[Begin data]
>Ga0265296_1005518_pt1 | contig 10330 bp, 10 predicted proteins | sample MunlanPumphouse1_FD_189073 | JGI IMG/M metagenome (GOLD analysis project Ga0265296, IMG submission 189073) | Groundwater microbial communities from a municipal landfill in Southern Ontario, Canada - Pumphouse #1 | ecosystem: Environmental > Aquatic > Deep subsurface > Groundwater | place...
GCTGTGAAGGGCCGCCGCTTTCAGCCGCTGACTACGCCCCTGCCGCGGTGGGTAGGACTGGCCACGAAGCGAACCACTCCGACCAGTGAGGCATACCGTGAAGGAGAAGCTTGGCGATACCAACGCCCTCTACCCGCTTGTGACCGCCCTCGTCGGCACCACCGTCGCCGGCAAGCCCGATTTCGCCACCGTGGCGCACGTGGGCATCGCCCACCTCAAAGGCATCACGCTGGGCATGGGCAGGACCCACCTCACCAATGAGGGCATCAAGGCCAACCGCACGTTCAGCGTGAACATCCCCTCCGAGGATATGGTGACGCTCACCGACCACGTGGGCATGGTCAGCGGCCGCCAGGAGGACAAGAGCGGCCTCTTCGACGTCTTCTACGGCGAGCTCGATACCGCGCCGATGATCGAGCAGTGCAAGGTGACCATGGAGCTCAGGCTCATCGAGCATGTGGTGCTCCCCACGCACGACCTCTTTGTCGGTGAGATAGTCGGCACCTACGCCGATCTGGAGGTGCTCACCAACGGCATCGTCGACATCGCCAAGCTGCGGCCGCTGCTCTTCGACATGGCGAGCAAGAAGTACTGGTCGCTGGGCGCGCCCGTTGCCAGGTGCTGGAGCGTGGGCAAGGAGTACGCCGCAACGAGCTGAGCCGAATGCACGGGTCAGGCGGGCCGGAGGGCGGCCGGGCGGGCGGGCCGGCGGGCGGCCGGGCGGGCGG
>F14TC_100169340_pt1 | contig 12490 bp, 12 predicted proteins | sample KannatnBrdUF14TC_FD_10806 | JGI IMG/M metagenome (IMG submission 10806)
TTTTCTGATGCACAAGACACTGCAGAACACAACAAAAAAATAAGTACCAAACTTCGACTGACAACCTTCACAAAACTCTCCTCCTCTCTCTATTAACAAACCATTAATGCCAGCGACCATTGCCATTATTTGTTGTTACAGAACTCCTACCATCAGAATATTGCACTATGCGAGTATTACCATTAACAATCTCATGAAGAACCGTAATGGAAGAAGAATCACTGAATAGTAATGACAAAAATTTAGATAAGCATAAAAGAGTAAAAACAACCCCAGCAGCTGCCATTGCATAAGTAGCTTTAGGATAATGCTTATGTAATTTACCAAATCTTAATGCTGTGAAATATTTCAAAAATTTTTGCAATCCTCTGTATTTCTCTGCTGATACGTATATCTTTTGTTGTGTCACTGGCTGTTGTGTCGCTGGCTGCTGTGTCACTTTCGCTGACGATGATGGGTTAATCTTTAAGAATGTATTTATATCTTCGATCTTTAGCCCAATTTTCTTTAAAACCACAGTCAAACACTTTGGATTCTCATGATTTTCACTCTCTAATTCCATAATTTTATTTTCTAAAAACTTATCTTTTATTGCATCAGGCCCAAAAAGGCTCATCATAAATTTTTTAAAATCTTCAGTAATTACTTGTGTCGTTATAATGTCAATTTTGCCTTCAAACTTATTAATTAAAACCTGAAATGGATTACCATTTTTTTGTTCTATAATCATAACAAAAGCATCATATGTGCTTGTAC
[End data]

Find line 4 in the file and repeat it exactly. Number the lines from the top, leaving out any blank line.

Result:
TTTTCTGATGCACAAGACACTGCAGAACACAACAAAAAAATAAGTACCAAACTTCGACTGACAACCTTCACAAAACTCTCCTCCTCTCTCTATTAACAAACCATTAATGCCAGCGACCATTGCCATTATTTGTTGTTACAGAACTCCTACCATCAGAATATTGCACTATGCGAGTATTACCATTAACAATCTCATGAAGAACCGTAATGGAAGAAGAATCACTGAATAGTAATGACAAAAATTTAGATAAGCATAAAAGAGTAAAAACAACCCCAGCAGCTGCCATTGCATAAGTAGCTTTAGGATAATGCTTATGTAATTTACCAAATCTTAATGCTGTGAAATATTTCAAAAATTTTTGCAATCCTCTGTATTTCTCTGCTGATACGTATATCTTTTGTTGTGTCACTGGCTGTTGTGTCGCTGGCTGCTGTGTCACTTTCGCTGACGATGATGGGTTAATCTTTAAGAATGTATTTATATCTTCGATCTTTAGCCCAATTTTCTTTAAAACCACAGTCAAACACTTTGGATTCTCATGATTTTCACTCTCTAATTCCATAATTTTATTTTCTAAAAACTTATCTTTTATTGCATCAGGCCCAAAAAGGCTCATCATAAATTTTTTAAAATCTTCAGTAATTACTTGTGTCGTTATAATGTCAATTTTGCCTTCAAACTTATTAATTAAAACCTGAAATGGATTACCATTTTTTTGTTCTATAATCATAACAAAAGCATCATATGTGCTTGTAC